In my capstone class for future secondary math teachers, I ask my students to come up with ideas for engaging their students with different topics in the secondary mathematics curriculum. In other words, the point of the assignment was not to devise a full-blown lesson plan on this topic. Instead, I asked my students to think about three different ways of getting their students interested in the topic in the first place.
I plan to share some of the best of these ideas on this blog (after asking my students’ permission, of course).
This student submission comes from my former student Michelle McKay. Her topic, from Probability: Venn diagrams.
A. What interesting word problems using this topic can your students do now?
In my opinion, you can create a word problem with Venn diagrams on just about anything. To make a word problem more interesting, you can relate the problem to an upcoming event or holiday, make a cultural reference, or even discuss students’ hobbies (i.e. video games, books, etc.).
On Valentine’s Day, a survey of what gifts a women received from their significant other yielded surprising results.
76% of the women surveyed received a card.
72% received chocolate.
49% received flowers.
21% received chocolate and a card.
5% received a card and flowers.
7% received chocolate and flowers.
33% received chocolate, a card, and flowers.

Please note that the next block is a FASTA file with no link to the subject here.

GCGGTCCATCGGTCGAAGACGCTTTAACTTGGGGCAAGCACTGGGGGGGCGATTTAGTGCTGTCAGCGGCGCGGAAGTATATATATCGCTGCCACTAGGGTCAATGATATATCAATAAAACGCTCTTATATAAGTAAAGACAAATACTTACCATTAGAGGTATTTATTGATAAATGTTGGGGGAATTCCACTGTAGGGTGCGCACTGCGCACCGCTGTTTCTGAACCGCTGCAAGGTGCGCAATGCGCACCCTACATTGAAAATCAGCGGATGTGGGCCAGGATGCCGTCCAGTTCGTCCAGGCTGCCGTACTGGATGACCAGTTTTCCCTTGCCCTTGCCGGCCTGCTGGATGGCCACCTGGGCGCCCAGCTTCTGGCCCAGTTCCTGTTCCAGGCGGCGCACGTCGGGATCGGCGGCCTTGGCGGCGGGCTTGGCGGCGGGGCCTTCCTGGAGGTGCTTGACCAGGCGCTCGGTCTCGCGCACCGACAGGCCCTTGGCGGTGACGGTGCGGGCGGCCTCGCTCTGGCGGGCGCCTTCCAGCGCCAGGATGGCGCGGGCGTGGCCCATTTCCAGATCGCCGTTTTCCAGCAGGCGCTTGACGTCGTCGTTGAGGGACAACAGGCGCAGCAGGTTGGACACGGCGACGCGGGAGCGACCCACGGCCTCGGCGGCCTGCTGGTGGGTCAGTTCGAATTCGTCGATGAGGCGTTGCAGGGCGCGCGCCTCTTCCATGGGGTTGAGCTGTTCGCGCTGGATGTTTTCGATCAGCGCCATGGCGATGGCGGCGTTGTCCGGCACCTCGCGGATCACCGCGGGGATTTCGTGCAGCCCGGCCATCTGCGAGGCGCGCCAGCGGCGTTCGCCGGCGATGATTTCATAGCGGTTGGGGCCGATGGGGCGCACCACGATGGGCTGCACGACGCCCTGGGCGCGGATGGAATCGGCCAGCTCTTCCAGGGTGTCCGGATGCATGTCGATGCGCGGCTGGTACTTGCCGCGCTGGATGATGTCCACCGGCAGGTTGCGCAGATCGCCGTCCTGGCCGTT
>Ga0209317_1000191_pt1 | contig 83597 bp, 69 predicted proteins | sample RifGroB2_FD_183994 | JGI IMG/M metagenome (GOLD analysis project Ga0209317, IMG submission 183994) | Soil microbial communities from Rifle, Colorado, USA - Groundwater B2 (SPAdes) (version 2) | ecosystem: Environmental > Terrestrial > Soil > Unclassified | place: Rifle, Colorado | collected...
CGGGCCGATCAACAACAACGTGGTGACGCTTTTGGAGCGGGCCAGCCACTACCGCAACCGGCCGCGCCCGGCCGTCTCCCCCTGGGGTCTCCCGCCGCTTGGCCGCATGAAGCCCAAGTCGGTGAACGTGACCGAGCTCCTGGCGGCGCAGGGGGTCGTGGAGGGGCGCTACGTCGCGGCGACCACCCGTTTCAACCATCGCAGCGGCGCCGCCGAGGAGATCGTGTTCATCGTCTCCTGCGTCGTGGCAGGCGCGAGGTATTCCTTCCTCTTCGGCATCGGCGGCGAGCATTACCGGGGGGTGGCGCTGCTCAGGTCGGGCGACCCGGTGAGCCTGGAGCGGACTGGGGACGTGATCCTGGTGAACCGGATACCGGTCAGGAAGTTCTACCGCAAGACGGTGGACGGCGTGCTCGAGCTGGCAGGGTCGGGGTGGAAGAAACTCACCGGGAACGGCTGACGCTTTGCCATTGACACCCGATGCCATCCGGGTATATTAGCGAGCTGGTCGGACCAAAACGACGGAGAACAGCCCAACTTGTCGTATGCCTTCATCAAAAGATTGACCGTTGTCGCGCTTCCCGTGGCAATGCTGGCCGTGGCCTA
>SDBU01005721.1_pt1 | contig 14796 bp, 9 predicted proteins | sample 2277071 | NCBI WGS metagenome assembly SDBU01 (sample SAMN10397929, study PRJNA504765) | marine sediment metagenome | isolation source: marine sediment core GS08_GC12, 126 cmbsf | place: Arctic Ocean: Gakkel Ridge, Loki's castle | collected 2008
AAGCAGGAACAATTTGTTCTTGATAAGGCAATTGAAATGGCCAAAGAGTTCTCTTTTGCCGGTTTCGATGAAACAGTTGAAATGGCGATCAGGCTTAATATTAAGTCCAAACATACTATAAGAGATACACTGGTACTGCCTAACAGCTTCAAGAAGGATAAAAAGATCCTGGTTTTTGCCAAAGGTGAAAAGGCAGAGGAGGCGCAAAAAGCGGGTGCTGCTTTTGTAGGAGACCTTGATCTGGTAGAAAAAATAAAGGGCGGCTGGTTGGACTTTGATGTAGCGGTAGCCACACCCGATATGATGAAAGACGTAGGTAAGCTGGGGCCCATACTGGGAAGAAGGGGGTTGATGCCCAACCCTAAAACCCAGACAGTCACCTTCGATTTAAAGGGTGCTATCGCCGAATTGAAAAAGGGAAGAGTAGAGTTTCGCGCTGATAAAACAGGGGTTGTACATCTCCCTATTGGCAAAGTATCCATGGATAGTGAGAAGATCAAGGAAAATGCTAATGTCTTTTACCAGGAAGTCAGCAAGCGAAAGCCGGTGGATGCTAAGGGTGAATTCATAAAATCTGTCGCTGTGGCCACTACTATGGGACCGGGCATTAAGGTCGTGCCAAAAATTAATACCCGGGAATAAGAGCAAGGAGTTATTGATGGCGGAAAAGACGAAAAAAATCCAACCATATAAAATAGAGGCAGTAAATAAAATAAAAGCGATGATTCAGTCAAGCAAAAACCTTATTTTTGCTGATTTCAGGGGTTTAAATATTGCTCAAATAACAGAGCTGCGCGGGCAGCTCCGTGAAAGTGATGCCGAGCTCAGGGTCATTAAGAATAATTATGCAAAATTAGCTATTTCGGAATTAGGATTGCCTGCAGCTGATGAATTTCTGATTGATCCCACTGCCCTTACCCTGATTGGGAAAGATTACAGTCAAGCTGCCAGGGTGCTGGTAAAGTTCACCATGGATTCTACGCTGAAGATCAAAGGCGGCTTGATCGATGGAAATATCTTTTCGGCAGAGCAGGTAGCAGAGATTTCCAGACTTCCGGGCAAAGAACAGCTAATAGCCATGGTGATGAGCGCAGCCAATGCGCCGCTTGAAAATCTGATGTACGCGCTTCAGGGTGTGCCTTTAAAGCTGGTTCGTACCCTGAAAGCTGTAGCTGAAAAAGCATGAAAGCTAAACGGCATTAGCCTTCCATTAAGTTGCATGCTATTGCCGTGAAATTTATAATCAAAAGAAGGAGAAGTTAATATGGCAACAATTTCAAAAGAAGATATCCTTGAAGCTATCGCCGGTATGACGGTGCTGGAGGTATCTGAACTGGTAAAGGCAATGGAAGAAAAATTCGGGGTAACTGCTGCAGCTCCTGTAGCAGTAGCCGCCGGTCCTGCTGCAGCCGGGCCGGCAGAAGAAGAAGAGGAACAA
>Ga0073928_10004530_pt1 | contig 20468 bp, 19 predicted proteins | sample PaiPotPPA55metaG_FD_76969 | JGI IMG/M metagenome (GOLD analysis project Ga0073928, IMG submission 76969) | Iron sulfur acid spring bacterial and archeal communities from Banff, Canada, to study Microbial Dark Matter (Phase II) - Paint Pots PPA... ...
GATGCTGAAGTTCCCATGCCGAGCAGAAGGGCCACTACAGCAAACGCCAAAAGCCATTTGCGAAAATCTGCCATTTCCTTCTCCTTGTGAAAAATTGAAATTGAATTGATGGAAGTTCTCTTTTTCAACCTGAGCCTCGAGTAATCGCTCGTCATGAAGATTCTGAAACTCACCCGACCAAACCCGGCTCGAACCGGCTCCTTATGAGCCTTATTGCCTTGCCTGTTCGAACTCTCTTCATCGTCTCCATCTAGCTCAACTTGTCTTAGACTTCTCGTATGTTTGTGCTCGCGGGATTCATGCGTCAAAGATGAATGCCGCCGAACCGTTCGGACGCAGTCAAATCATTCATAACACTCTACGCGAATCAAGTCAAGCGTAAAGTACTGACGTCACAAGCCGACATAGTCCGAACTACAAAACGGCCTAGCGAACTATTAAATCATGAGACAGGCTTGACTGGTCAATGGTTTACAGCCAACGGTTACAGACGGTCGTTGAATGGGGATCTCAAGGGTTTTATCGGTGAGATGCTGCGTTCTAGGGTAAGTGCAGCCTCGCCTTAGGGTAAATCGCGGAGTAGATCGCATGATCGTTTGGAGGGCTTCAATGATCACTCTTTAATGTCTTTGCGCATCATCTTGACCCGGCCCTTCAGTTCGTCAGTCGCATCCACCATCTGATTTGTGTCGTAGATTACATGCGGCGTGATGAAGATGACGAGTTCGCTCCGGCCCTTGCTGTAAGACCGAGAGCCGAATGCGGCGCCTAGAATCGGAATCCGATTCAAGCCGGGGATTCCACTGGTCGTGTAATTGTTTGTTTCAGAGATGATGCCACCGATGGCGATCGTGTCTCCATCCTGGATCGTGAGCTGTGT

If a woman from the survey was selected at random, what would the probability of her having not received a Valentine’s Day gift be? What is the probability that she received any combination of two gifts? What is the probability that she received a card and flowers, but not chocolate?
B. How can this topic be used in your students’ future courses in mathematics or science?
Venn diagrams are an excellent way to organize information. They can organize and be a visual representation of gathered statistics (like in the above section). They can also organize general ideas and concepts, distinguishing them as unique or shared amongst other ideas/concepts. A student can use Venn diagrams in either of these manners for both math and science classes of any difficulty.
B. How does this topic extend what your students should have learned in previous courses?
When using Venn diagrams to represent statistics, it reinforces the idea that parts cannot be larger than the whole. We know when using Venn diagrams for statistical data that the decimals must add up to 1 to represent 100%. Students should realize that adding the decimals and getting a number that is larger than or smaller than 1 means they miscalculated or there is “missing” data. By “missing” data, I mean to say that they did not enter in all the given information correctly.